“The initiative is basically a proposed plan of action that would be passed by parliament, obliging the Culture Ministry to implement a particular policy and be held accountable for it.”
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The main principles guiding cultural policy, according to the plan, are safeguarding the identity of Egyptian culture, incorporating a cultural dimension into educational and economic development, as well as institutionalizing values of democracy, freedoms, human rights, sovereignty, transparency, accountability and evaluation. And among the group’s key goals are to allocate 1.5 percent of state budget to culture, decentralize culture politically, administratively, and geographically; restructure the ministry to enable civil society to play a more active role in cultural life; and support the participation of all social and political forces in setting and implementing cultural policies.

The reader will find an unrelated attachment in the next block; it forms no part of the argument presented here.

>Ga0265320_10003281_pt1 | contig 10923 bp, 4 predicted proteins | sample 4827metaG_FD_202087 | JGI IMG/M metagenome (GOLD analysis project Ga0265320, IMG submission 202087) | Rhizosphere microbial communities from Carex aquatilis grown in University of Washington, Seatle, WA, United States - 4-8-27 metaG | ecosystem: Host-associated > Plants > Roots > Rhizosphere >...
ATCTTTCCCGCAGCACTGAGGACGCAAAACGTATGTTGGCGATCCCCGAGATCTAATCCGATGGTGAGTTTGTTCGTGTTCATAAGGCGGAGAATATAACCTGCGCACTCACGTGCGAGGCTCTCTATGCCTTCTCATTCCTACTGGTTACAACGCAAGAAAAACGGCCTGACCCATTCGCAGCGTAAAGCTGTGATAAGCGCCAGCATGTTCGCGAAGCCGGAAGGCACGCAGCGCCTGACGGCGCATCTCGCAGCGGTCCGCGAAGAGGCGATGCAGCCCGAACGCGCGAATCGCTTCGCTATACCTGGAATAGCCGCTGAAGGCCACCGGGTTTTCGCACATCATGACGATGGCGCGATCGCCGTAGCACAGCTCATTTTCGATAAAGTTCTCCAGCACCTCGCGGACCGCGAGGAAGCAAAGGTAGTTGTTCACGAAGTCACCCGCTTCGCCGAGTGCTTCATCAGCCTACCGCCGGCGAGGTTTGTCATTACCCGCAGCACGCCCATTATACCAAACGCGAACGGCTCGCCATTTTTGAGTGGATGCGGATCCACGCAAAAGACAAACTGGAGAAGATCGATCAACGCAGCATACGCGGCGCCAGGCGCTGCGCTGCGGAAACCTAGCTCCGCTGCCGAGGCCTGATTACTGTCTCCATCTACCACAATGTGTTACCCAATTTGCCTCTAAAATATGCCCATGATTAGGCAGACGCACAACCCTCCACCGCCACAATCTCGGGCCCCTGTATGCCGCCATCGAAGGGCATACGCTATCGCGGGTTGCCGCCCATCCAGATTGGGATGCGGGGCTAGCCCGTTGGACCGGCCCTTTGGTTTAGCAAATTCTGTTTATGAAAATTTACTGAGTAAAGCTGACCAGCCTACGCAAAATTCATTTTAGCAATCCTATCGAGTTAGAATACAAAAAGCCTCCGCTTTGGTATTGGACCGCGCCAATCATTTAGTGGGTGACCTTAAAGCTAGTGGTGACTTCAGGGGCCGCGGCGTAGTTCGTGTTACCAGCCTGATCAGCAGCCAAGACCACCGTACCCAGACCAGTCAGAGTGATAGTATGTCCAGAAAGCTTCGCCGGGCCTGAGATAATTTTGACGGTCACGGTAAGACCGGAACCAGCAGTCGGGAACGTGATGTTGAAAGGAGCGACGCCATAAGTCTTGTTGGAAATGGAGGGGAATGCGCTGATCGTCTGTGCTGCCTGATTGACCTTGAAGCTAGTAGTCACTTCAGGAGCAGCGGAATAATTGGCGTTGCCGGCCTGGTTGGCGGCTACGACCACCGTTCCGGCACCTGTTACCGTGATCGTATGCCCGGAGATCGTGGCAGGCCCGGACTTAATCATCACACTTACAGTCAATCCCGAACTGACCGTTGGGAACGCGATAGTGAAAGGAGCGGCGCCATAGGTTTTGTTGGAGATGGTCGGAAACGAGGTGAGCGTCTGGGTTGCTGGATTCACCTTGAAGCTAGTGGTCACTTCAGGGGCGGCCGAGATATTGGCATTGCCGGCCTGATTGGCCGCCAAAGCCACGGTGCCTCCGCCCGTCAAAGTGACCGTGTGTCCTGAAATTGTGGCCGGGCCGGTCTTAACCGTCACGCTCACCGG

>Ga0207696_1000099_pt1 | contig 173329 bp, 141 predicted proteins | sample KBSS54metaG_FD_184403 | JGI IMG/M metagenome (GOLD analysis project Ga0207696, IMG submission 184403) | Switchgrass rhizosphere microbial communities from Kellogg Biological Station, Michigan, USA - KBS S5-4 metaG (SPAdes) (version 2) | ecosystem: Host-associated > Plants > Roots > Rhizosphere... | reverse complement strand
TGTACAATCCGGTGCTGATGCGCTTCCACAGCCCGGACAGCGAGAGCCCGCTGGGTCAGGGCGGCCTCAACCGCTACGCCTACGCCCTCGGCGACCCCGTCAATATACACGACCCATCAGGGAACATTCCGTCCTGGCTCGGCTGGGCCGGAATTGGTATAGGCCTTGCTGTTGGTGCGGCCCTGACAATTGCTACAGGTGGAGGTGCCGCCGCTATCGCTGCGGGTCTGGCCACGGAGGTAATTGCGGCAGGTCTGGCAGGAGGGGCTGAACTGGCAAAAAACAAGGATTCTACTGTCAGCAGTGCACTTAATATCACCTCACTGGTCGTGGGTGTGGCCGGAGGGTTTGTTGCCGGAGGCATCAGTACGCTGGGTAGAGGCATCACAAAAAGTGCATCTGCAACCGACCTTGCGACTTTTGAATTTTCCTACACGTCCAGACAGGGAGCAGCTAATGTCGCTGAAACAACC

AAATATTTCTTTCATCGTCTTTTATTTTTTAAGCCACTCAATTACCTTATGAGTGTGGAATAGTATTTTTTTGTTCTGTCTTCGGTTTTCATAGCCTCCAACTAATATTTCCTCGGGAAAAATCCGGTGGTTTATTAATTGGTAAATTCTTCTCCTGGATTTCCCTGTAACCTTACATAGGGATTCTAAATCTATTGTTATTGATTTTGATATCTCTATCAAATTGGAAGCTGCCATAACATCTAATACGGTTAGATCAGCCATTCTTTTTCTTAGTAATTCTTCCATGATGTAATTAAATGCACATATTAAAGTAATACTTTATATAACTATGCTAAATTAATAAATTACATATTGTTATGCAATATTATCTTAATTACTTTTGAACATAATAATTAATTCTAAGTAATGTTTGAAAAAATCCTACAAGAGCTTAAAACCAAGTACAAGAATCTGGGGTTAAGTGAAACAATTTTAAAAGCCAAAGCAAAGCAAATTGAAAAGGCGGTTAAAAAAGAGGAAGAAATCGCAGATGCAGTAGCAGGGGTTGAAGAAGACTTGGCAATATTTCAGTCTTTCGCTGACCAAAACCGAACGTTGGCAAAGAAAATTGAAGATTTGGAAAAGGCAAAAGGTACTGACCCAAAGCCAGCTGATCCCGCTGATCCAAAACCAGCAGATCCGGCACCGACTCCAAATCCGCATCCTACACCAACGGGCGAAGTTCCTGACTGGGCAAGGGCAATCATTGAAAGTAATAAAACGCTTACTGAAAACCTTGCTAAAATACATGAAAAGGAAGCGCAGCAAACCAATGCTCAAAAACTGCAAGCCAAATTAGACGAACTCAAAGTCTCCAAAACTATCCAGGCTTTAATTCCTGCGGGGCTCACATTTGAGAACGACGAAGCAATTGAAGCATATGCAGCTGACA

Up and coming singer Fayrouz Karawya elaborated on the initiative’s progress on the ground. “Our cultural policy proposal has been submitted to parliament and ironically it was passed the same day parliament was dissolved.” Given that the cultural committee in parliament comprised an Islamist majority, the approval did not fail to raise a few eyebrows. Yet this kind of negotiation is in itself new, as Karawya puts it, as it is coming through parliament and not through executive power.
Karawya highlighted that the initiative started well before the revolution broke out, but that some changes have taken place since; some people were sidelined because of their close ties with the Culture Ministry, and more independent groups joined in.